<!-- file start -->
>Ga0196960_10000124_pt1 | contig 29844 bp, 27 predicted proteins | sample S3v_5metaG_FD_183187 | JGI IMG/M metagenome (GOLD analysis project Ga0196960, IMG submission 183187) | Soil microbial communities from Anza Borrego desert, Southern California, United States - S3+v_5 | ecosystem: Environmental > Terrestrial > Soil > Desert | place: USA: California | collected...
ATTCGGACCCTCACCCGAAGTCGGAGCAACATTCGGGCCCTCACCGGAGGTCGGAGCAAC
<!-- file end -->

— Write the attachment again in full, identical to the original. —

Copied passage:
>Ga0196960_10000124_pt1 | contig 29844 bp, 27 predicted proteins | sample S3v_5metaG_FD_183187 | JGI IMG/M metagenome (GOLD analysis project Ga0196960, IMG submission 183187) | Soil microbial communities from Anza Borrego desert, Southern California, United States - S3+v_5 | ecosystem: Environmental > Terrestrial > Soil > Desert | place: USA: California | collected...
ATTCGGACCCTCACCCGAAGTCGGAGCAACATTCGGGCCCTCACCGGAGGTCGGAGCAAC